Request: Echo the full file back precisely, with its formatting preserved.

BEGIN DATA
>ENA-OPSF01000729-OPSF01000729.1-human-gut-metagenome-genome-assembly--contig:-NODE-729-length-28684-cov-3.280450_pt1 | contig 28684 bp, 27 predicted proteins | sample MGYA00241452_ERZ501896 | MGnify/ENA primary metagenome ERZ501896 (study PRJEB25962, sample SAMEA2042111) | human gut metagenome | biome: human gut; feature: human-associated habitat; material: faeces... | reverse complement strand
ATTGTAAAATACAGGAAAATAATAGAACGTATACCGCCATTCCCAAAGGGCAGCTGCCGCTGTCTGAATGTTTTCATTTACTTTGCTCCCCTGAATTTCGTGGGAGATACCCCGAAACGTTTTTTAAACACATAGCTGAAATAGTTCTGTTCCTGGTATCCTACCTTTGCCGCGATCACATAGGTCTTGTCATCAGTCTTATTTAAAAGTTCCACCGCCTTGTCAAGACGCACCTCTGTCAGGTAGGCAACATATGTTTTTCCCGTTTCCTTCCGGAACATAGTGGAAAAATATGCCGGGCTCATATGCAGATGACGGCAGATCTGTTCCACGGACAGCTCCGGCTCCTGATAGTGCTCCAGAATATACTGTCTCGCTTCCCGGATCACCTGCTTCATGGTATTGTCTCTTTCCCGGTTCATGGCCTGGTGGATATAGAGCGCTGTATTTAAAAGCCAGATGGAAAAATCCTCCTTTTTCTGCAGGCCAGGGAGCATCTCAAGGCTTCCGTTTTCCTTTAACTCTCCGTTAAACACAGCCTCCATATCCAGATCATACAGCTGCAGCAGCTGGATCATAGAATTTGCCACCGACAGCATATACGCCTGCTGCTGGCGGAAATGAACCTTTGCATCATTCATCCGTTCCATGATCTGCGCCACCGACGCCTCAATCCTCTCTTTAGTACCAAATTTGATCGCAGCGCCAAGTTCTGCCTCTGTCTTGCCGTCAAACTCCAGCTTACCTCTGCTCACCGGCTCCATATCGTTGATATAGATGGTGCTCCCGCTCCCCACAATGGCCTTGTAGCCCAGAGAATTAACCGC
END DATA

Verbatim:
>ENA-OPSF01000729-OPSF01000729.1-human-gut-metagenome-genome-assembly--contig:-NODE-729-length-28684-cov-3.280450_pt1 | contig 28684 bp, 27 predicted proteins | sample MGYA00241452_ERZ501896 | MGnify/ENA primary metagenome ERZ501896 (study PRJEB25962, sample SAMEA2042111) | human gut metagenome | biome: human gut; feature: human-associated habitat; material: faeces... | reverse complement strand
ATTGTAAAATACAGGAAAATAATAGAACGTATACCGCCATTCCCAAAGGGCAGCTGCCGCTGTCTGAATGTTTTCATTTACTTTGCTCCCCTGAATTTCGTGGGAGATACCCCGAAACGTTTTTTAAACACATAGCTGAAATAGTTCTGTTCCTGGTATCCTACCTTTGCCGCGATCACATAGGTCTTGTCATCAGTCTTATTTAAAAGTTCCACCGCCTTGTCAAGACGCACCTCTGTCAGGTAGGCAACATATGTTTTTCCCGTTTCCTTCCGGAACATAGTGGAAAAATATGCCGGGCTCATATGCAGATGACGGCAGATCTGTTCCACGGACAGCTCCGGCTCCTGATAGTGCTCCAGAATATACTGTCTCGCTTCCCGGATCACCTGCTTCATGGTATTGTCTCTTTCCCGGTTCATGGCCTGGTGGATATAGAGCGCTGTATTTAAAAGCCAGATGGAAAAATCCTCCTTTTTCTGCAGGCCAGGGAGCATCTCAAGGCTTCCGTTTTCCTTTAACTCTCCGTTAAACACAGCCTCCATATCCAGATCATACAGCTGCAGCAGCTGGATCATAGAATTTGCCACCGACAGCATATACGCCTGCTGCTGGCGGAAATGAACCTTTGCATCATTCATCCGTTCCATGATCTGCGCCACCGACGCCTCAATCCTCTCTTTAGTACCAAATTTGATCGCAGCGCCAAGTTCTGCCTCTGTCTTGCCGTCAAACTCCAGCTTACCTCTGCTCACCGGCTCCATATCGTTGATATAGATGGTGCTCCCGCTCCCCACAATGGCCTTGTAGCCCAGAGAATTAACCGC